Since Spanish flu, there have been three more flu pandemics. These were not caused by completely avian-origin viruses but ‘reassortant viruses’ with avian-origins. In other words, pick-and-mix viruses, combining elements from more than one virus.

Asian flu

The 1957 Asian flu pandemic is estimated to have killed around 1.1 million people. Scientists think that the H2N2 virus that caused it was the product of a wild duck virus combining with one from humans, possibly in pigs, which are seen as mixing vessels, susceptible to infection by viruses from pigs, birds and humans. H2N2 persists in wild and domestic birds and re-emergence in humans could pose a significant threat to those under 50 due to their absence of immunity.

Hong Kong flu

The 1968 Hong Kong flu pandemic resulted in an estimated death rate of one to four million people. The H3N2 virus responsible is thought to have evolved from the virus that caused the previous pandemic combining with an avian influenza virus to produce a novel strain able to infect and spread in humans. The potential role for pigs as the ‘mixing vessel’ may explain how these zoonotic pandemic-causing diseases emerged.

Swine flu

The 2009 swine flu pandemic was caused by an H1N1 virus that began in Mexico and spread rapidly across the world. It contained elements of viruses from humans, birds, North American pigs and Eurasian pigs. The mixing of live pigs through international trade is thought to have created the opportunity for these viruses to mix. Swine flu primarily affected children and younger adults while many older people were immune. The number of deaths during the virus’s first year is estimated at between 150,000 and half a million people. Swine flu is now one of the seasonal flu viruses that circulate each winter. If you had flu in the last few years, there’s a chance it was caused by this virus.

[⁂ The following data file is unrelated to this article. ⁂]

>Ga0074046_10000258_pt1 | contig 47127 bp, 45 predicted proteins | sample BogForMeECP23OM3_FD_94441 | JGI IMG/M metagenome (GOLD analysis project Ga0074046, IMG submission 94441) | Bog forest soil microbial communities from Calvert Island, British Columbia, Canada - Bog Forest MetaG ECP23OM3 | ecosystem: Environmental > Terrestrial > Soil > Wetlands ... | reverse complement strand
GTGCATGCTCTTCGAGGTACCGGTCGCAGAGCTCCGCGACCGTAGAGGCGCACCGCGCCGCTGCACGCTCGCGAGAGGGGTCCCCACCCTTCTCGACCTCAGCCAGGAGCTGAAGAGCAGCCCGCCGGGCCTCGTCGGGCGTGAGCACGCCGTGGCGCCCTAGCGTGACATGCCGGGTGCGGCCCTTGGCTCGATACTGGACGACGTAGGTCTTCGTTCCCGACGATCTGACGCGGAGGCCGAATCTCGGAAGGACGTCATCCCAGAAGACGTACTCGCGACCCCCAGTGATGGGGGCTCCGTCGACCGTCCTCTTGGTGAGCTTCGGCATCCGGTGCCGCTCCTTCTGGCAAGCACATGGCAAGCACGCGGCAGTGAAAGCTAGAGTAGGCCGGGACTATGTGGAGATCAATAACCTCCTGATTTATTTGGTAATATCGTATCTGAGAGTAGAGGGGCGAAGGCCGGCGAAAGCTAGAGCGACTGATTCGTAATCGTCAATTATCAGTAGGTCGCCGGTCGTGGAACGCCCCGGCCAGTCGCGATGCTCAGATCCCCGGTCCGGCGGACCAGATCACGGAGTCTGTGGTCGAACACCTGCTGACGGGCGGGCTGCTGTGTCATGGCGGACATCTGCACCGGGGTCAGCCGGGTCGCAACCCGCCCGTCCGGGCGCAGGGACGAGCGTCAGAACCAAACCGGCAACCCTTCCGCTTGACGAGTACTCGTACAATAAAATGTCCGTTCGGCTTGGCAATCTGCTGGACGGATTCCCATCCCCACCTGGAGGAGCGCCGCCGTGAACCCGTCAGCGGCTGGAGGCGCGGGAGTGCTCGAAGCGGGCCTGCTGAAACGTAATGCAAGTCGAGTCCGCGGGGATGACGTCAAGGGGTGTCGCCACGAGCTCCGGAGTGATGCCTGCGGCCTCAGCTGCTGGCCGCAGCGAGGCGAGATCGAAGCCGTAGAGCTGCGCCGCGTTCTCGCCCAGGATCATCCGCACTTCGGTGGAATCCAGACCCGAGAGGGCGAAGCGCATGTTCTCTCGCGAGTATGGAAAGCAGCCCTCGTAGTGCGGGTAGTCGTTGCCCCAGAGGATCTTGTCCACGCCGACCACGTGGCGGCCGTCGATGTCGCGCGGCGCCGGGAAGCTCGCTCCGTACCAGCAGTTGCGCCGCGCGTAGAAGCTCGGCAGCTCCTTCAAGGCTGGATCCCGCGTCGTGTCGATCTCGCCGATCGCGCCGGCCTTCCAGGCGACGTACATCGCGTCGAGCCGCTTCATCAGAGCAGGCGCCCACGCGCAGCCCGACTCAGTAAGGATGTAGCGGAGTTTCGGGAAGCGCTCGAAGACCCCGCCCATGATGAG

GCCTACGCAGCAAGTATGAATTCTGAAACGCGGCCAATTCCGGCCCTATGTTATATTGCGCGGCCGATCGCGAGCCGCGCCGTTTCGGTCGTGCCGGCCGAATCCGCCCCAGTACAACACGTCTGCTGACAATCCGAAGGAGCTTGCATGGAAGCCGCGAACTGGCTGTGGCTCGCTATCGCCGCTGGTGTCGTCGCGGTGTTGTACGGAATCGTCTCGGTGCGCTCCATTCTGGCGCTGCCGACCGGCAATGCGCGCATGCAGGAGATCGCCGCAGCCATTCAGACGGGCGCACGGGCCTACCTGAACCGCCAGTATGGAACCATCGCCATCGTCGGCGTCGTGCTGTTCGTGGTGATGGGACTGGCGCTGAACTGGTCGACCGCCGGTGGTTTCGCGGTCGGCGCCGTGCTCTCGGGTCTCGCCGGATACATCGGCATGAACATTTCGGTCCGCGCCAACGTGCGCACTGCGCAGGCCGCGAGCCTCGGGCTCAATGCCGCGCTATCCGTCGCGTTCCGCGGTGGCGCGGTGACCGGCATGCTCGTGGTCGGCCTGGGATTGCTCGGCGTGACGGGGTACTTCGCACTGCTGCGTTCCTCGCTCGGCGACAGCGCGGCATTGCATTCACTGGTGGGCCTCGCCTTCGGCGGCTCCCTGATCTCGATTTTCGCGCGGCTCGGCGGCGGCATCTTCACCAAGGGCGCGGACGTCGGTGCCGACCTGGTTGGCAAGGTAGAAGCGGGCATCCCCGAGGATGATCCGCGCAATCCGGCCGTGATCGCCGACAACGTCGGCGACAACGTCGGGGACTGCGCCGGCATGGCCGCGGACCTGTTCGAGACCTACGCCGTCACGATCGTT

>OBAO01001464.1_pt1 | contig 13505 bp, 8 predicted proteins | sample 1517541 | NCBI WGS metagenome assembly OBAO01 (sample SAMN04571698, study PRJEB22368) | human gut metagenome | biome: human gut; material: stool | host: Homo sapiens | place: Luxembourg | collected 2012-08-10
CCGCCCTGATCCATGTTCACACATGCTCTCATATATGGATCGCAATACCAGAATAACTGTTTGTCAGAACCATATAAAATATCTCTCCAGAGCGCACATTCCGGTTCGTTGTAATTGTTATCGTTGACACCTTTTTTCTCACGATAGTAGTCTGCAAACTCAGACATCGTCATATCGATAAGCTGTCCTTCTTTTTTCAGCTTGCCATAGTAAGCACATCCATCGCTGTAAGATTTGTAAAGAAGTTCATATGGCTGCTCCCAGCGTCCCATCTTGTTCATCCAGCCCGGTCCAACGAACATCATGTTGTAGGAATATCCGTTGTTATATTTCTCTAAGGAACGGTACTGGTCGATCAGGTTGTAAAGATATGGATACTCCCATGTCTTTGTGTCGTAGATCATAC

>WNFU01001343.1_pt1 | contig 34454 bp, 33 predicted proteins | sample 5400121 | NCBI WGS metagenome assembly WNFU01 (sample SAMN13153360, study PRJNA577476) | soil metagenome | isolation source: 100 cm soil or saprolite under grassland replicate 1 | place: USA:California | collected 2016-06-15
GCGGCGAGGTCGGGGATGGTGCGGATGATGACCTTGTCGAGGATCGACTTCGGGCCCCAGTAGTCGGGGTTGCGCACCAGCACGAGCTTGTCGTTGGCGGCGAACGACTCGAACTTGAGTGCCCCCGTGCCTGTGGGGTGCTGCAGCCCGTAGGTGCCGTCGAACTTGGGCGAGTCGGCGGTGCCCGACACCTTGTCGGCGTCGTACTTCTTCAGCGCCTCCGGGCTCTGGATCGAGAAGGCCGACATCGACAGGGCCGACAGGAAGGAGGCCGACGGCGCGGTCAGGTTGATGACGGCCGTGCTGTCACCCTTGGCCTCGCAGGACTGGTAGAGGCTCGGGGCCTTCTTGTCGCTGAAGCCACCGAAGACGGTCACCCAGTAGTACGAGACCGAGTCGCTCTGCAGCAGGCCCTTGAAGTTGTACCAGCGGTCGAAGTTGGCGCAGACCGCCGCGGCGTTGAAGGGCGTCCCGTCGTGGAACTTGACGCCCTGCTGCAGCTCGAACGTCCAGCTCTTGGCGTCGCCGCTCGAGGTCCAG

Pig farming has changed dramatically in recent decades and scientists warn that pigs could play an increasingly important role as vectors of pandemic threats. Intensive poultry production also provides a perfect breeding ground for mutating viruses. Chickens are raised in closed, filthy, stressful and crowded industrial facilities with little or no natural light – this is important as UV light harms viruses. We are literally handing viruses the perfect opportunity to mutate into more deadly forms – a perfect storm of our own making.

H5N1 – a cause for concern